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The Japan Sumo Association has decided to cancel the upcoming Spring Grand Sumo Tournament over the match-fixing scandal that has plunged the sport into what may be its biggest crisis ever, sources said Saturday.

The 15-day tournament in Osaka was scheduled to start March 13. The association planned to formally announce the decision at an emergency board meeting Sunday, the sources said.

“If we go ahead with the tournament in the current circumstances, it will just create more turmoil and trouble for everyone,” a JSA board member said. “The JSA executives made the call. Even the summer tournament could be in doubt depending on the outcome of the investigations.”

It would be the first time ever that the sport’s governing body has canceled a tournament over a scandal. The summer 1946 meet was scrapped, but that was due to a delay in renovation work at the Ryogoku Kokugikan sumo arena in Tokyo.

Before the association reached its decision, voices were split among its executives over how fast they should respond to the bout-fixing scandal.

Facing reporters earlier Saturday, board member Tomozuna said a decision on whether to cancel the tournament was unlikely to be reached at Sunday’s extraordinary board meeting.

“We need to think about this once we have the results of the investigation,” Tomozuna said. “I can’t really say anything at this stage. I doubt a conclusion will be reached.”

On Friday, association Chairman Hanaregoma said the tourney could be scrapped because of the scandal, which has angered politicians and triggered a public outcry.

“We’d like to go ahead with the tournament but we have to think about whether we can do that without the forgiveness of sumo fans,” Hanaregoma said at his news conference.

In the wake of the scandal, the association postponed ticket sales for the spring “basho,” or tournament, because the ongoing investigation into the 14 wrestlers and elders allegedly involved in the bout-rigging is taking longer than expected. Tickets were originally scheduled to go on sale Sunday.

An independent special investigative panel that was supposed to finish the questioning Saturday has said it may take longer to get the whole picture than just one round of hearings with the 14 involved.

The panel has also decided to ask the people in question to voluntarily turn in their cell phones and bank books for further investigation.

It has been asked to report its findings to the sumo association’s executive committee this weekend.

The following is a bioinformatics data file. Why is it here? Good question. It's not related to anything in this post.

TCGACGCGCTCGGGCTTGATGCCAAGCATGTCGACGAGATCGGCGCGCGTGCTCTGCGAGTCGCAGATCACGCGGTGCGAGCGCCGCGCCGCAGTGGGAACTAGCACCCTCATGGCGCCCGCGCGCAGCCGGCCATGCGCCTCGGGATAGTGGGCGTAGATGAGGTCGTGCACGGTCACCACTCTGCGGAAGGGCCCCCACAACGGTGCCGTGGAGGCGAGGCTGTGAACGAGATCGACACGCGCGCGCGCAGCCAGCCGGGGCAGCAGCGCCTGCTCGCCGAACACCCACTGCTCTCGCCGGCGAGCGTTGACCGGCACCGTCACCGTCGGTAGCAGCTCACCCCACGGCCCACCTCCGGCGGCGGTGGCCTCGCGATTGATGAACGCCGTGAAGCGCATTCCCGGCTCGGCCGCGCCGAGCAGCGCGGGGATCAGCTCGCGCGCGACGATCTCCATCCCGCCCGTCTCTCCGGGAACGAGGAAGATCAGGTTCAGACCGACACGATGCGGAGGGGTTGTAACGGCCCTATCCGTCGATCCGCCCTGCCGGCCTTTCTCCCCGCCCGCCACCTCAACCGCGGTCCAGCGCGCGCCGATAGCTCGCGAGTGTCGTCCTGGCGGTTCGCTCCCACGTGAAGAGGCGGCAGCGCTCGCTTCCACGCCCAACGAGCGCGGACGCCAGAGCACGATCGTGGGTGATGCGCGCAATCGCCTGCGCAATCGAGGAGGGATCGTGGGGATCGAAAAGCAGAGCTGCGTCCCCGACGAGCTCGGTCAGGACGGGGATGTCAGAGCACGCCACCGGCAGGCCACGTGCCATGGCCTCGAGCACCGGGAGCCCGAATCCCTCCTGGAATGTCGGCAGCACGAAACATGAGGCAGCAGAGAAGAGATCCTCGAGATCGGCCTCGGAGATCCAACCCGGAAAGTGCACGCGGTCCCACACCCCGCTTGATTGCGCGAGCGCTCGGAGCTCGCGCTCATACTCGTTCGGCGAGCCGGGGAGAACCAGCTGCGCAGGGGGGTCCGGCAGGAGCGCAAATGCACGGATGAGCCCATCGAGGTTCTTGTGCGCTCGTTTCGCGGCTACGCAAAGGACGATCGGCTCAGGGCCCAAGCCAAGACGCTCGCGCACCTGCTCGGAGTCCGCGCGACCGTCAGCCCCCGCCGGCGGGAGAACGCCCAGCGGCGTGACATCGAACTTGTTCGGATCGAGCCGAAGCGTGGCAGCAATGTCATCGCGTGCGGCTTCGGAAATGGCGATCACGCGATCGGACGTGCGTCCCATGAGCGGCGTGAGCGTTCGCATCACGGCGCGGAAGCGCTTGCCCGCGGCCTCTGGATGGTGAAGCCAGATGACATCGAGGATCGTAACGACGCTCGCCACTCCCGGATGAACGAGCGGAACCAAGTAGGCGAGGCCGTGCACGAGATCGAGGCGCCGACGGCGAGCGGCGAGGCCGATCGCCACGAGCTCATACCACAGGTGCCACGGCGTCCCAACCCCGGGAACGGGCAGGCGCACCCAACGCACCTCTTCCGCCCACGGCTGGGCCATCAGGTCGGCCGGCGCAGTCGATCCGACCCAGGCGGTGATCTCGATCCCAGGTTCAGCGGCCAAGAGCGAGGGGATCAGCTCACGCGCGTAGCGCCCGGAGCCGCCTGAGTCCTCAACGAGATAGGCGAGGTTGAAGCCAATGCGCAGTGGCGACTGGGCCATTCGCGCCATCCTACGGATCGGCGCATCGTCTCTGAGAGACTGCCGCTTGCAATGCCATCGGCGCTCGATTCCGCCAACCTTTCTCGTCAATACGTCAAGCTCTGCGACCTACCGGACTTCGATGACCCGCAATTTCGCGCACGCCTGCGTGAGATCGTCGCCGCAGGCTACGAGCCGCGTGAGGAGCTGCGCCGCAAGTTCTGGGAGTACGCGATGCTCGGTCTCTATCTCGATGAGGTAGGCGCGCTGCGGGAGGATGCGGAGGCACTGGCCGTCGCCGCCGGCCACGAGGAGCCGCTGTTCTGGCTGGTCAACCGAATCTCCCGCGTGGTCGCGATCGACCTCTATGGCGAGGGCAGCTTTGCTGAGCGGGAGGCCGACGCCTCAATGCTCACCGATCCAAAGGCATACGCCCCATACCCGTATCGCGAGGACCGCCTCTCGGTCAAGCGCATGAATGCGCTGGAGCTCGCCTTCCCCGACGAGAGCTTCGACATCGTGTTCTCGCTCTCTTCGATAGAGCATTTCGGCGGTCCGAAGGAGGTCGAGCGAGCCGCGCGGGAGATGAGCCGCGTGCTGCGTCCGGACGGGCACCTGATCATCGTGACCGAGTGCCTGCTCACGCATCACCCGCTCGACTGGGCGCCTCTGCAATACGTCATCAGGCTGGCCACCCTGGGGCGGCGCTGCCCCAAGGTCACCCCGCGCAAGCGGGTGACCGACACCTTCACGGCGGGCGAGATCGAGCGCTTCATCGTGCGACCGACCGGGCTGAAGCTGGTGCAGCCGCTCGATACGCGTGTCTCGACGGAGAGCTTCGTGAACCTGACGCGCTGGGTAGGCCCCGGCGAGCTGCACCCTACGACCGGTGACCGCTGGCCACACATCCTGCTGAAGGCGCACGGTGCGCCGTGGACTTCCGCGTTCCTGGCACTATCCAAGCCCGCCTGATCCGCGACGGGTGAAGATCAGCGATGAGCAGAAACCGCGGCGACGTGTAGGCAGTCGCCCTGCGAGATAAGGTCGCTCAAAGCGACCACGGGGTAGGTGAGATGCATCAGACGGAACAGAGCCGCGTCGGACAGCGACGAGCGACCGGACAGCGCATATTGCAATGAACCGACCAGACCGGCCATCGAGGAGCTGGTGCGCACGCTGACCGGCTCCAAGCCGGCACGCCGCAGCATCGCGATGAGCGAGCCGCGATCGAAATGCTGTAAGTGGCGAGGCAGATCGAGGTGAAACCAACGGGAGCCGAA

Juryo wrestler Chiyohakuho, one of the grapplers who have admitted to fixing matches in major sumo tournaments, offered to quit the sport Thursday, while Chiyohakuho, Enatsukasa and sumo elder Takenawa have all admitted to involvement in bout-rigging.

Meanwhile, a regional summer tournament in Akita Prefecture scheduled for Aug. 8 has been canceled, meet organizers said Saturday.

NHK has already canceled its annual Fukushi Ozumo charity event scheduled for Friday and was also considering scrapping live coverage of the spring tournament.

News of the scandal broke Wednesday, when police officers involved in investigating illegal gambling on professional baseball in sumo circles last year discovered a number of cell phone text messages implying sumo bouts had been thrown.

Thirteen people were initially implicated in the scandal, although further probes carried out by the association revealed that a 14th person may have taken part.

Match-rigging claims are nothing new in sumo, but until now there had never been any public confessions by active wrestlers.

In 2000, Keisuke Itai, a former komusubi who wrestled under the name Itai, said he had been involved in rigging bouts during his 12-year career that lasted from 1978 to 1991, which he said coincided with “the worst period for match-fixing in the history of sumo.”

Itai, who had made his allegations public in a series of interviews in the tabloid magazine Shukan Gendai, said, “From 1984 to 1991, sometimes as few as two bouts out of 30 were legitimate.”

In 1996, Itai’s former stablemaster, Onaruto, famously opened a can of worms by alleging in the Shukan Post magazine that sumo, a centuries-old sport steeped in tradition and an almost feudalistic moral code, was rife with fixed bouts, tax evasion, underworld connections, drugs and orgies.

At the time, the JSA dismissed the accusations as “scurrilous lies,” but the plot thickened when Onaruto and another sumo insider, who had also contributed to the magazine article, died within hours of each other on April 14, 1996.

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